The Dayton Peace Accords do not matter anymore, but public relations damage control does. Two weeks before the September 14 election date a visible change in posture began surfacing among the major international institutions represented in Bosnia and Herzegovina. Suddenly there was no more talk of ensuring "free and fair elections." "Free" vanished from official rhetoric while "fair" was replaced by "as fair as realistically possible."

    For months, the international guarantors of peace implementation's apparent lack of political will to at least cry foul further undermined an increasingly messy situation .At least nine out of the 11 preconditions set by the OSCE as the basis for giving the go ahead for elections do not exist. Today's Bosnia and Herzegovina is a long way from goals projected in Dayton. Meanwhile, a hunt has begun for those who are to blame for the failure to ensure not only free and fair elections but the equally elusive overall peace implementation.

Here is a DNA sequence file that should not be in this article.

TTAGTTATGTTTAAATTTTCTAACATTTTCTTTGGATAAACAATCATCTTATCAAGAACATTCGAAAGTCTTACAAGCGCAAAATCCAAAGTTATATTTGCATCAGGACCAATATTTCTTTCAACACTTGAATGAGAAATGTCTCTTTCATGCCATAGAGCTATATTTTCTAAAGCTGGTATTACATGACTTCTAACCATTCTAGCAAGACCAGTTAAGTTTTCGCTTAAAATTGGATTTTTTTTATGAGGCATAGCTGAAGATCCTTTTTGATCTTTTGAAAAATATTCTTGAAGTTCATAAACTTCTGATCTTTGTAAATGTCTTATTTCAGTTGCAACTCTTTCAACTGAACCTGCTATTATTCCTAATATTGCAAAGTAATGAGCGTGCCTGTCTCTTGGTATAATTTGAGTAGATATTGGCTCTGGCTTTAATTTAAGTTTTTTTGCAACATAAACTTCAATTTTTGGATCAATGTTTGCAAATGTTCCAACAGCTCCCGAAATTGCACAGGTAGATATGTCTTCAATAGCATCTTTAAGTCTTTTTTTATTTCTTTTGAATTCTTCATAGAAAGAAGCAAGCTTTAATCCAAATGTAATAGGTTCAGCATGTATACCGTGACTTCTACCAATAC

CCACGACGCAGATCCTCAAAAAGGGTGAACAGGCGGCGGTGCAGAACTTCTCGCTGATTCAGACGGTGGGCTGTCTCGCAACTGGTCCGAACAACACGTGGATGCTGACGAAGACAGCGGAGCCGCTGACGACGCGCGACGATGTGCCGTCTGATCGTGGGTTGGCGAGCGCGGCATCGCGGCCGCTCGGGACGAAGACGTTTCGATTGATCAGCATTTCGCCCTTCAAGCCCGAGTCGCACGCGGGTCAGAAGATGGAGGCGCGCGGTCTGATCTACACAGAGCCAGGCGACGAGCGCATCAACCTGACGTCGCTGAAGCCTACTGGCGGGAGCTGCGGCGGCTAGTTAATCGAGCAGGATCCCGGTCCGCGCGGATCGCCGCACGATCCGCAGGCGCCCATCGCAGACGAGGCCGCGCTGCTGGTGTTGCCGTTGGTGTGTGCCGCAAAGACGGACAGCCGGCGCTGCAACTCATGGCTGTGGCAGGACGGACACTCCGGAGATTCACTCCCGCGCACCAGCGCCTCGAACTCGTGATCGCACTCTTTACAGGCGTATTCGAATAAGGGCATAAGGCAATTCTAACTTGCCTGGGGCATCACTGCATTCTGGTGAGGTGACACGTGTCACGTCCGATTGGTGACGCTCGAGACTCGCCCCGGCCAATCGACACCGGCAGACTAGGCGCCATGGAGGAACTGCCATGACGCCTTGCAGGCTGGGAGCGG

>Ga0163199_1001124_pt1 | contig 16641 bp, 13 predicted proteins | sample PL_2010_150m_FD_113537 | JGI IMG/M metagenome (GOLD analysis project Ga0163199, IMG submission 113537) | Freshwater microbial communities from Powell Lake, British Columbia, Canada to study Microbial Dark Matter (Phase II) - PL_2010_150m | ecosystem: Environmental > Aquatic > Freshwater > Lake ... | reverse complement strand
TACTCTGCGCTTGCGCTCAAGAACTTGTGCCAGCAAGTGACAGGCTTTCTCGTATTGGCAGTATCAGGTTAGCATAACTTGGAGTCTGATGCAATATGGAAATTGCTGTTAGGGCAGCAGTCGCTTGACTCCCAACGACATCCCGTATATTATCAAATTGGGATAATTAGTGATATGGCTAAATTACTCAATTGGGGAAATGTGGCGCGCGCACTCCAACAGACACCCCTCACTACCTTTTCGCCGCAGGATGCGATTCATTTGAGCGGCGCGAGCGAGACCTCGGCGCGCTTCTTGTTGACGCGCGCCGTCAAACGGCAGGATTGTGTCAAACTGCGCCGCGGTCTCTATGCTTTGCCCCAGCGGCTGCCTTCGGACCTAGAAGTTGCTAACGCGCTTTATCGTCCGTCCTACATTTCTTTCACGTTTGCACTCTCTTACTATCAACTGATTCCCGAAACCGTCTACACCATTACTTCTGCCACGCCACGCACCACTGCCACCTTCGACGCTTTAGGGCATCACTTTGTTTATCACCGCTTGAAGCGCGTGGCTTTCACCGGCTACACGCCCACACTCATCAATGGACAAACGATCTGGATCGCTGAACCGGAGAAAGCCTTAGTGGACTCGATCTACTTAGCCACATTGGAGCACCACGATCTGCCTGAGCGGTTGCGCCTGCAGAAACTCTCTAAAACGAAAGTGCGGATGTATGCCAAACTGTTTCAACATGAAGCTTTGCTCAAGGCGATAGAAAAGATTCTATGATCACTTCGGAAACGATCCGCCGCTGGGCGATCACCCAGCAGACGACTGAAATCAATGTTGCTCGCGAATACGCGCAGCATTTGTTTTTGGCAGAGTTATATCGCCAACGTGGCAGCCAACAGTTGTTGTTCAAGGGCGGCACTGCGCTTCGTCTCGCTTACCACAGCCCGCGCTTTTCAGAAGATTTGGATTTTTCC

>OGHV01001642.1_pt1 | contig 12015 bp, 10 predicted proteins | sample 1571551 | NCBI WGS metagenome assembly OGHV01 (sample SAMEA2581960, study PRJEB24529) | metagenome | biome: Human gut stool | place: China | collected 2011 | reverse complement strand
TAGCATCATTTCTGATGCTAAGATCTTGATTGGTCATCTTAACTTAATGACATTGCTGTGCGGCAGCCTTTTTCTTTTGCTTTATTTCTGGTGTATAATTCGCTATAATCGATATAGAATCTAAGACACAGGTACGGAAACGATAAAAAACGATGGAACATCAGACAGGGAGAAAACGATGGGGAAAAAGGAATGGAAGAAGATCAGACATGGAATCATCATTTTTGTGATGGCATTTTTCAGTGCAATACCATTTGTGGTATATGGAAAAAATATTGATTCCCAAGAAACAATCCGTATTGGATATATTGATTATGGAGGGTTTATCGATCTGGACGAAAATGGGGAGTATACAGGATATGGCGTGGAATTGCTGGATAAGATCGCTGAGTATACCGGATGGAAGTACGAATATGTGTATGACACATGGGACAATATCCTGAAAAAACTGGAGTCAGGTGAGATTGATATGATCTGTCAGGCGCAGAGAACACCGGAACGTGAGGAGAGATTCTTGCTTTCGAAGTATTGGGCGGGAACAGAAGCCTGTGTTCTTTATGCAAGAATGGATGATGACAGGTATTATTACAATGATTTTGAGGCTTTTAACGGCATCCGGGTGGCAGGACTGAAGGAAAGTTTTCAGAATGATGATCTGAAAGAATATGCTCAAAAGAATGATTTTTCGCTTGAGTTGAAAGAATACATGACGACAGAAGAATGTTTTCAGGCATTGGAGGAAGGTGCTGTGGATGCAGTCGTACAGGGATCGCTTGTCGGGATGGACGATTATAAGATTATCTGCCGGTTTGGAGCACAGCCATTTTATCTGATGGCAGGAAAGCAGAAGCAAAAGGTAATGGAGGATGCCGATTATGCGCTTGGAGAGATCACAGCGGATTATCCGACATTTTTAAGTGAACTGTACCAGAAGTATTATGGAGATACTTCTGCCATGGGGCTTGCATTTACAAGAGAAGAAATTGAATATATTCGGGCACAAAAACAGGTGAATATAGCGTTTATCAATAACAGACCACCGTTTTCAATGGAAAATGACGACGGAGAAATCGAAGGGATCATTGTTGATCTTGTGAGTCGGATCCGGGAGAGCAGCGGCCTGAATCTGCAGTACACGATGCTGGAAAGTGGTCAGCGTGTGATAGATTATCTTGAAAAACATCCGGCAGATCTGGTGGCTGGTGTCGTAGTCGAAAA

One does not hear self-confident rhetoric any more and there are not a wide range of excuses being offered. Generalizations are most frequently heard, putting blame irrespectively on "the parties" and pointing to the impossibility of reaching for political support for any particular action in the too multifaceted world of international power politics. As he answered journalists' questions during a press conference in Sarajevo on 29 August, General Michael Walker uttered the following phrases: "Conditions are what they are," and, "Freedom of movement [in Bosnia and Herzegovina] is not what you and I know as freedom of movement in our countries." Column Murphy, speaking at the same occasion on behalf of the Office of the High Representative, tried to explain why Carl Bildt's team could not have achieved more. He stated that Bosnia and Herzegovina is "a country at least as divided as Cyprus," and expressed hope that elections, though "controversial," [[??]]will do more to "help then damage." He pleaded for realism in "the real world we live in." According to the Dayton accords, "the parties" surely bear the most responsibility for implementation of hundreds of detailed arrangements devised to bring their country to peace. But the critical role of a warden for the entire process was given by Dayton to the Office of the High Representative, the Organization for Security and Cooperation in Europe, IFOR, and IPTF. The parties, according to Dayton, cannot function without international mediation - at least until elections and the formation of a joint institutions for the future Bosnia and Herzegovina.